How Ford Is Using Ghost Drivers To Understand The Future Of Driverless Cars
Unsupervised driverless cars are still illegal on the street. So how do you test people’s reaction to them? You throw on a ghost suit.
Last month, unwitting burghers in the suburbs near Virginia Tech got a taste of the future: A self-driving Ford minivan motoring around town with no one inside. The car behaved usually, like all self-driving cars do. Which is to say, it obeyed the letter of the law. It never went so much as a mile over the speed limit. It came to a full two-second halt at every stop sign. One driver, stuck behind this infuriating machine, honked and peeled around so that he could yell at the driver. And then he gaped in wonder, when there was no driver at all. Except, there was a driver. He was hiding in plain sight, wearing a suit that blended seamlessly into the driver’s seat. When a reporter spotted the minivan, his video went viral. But what went unreported until now was that it was all in the name of science.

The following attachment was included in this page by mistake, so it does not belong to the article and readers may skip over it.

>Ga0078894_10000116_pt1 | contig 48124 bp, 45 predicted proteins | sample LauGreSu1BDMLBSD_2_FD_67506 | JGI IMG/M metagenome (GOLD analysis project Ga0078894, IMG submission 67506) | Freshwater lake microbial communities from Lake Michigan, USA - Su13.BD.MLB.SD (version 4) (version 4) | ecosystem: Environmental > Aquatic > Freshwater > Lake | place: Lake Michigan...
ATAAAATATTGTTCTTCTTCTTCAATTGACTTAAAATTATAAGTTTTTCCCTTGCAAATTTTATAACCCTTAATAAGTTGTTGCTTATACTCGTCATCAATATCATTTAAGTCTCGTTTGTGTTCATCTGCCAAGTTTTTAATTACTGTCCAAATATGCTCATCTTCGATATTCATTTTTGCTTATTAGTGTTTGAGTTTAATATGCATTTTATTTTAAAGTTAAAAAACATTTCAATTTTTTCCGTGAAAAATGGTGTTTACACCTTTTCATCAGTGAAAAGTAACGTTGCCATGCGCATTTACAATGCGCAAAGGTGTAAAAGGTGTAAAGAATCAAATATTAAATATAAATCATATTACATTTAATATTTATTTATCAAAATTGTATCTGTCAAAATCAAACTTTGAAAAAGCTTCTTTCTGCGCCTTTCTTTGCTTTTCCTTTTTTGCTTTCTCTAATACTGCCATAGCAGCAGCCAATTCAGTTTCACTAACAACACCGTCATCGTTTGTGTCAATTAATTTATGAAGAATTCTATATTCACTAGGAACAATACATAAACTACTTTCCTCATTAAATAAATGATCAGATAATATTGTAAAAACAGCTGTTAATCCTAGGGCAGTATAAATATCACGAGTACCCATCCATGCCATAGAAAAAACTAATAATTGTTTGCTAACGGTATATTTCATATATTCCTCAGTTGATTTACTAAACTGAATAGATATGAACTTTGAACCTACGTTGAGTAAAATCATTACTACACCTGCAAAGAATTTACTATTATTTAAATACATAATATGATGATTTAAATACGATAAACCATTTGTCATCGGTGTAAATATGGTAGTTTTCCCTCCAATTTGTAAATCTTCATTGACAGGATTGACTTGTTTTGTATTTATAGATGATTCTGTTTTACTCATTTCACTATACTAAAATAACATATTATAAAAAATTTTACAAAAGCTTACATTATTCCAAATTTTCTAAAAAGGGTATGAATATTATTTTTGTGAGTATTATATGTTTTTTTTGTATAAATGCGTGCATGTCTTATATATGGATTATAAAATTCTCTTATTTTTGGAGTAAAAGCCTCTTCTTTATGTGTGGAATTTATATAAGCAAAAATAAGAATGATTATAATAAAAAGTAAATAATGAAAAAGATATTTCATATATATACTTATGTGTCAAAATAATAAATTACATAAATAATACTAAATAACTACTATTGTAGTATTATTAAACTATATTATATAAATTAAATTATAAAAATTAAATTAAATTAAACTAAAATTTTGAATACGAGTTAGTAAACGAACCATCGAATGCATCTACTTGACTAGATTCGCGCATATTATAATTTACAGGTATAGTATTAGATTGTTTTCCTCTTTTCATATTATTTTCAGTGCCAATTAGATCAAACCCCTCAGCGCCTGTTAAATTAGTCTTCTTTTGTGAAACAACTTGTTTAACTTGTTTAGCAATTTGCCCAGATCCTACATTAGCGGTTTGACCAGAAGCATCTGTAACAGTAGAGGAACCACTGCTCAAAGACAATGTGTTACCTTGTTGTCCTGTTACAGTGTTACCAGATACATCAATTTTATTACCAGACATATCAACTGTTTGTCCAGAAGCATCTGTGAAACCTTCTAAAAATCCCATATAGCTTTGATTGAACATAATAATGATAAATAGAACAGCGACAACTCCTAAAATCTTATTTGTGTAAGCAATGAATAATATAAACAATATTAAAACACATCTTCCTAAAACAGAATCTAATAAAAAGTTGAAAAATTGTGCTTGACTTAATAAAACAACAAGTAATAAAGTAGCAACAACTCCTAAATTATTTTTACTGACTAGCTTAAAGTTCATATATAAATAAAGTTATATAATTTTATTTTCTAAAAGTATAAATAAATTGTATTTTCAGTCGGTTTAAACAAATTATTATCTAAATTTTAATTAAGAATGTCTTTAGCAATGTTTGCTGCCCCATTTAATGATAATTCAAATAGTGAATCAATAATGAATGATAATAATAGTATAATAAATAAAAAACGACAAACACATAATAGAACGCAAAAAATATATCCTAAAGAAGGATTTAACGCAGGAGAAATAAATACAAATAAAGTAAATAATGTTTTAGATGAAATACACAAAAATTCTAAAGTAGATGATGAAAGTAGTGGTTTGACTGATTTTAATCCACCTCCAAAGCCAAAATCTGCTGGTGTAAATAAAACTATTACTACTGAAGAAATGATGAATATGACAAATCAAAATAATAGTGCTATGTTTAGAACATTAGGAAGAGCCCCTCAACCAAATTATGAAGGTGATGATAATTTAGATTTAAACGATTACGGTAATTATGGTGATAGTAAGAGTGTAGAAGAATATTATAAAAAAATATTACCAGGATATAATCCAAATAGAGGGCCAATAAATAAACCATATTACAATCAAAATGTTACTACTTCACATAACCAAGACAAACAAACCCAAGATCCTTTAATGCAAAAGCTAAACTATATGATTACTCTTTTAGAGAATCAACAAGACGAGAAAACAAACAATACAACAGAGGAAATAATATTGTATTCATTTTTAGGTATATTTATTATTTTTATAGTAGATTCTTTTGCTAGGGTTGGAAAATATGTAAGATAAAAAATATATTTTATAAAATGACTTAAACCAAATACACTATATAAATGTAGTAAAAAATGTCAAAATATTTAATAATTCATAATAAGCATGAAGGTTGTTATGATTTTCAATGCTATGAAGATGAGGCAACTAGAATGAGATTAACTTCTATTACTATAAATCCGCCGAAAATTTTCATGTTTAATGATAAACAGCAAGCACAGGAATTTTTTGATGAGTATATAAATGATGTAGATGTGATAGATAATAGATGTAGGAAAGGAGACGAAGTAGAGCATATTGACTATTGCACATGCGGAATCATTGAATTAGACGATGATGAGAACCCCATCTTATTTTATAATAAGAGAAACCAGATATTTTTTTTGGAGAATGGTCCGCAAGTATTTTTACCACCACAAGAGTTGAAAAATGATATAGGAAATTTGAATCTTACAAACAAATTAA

Latest posts by Sami Mebazaa (see all)
- Le patron de Valeo : «L’intelligence artificielle va bouleverser l’automobile» - 11 January 2018
- Société Générale se voit en « rampe de lancement » des startups - 16 November 2017
- Lucibel : 1 ère installation de sa solution « LiFi by Lucibel » - 13 November 2017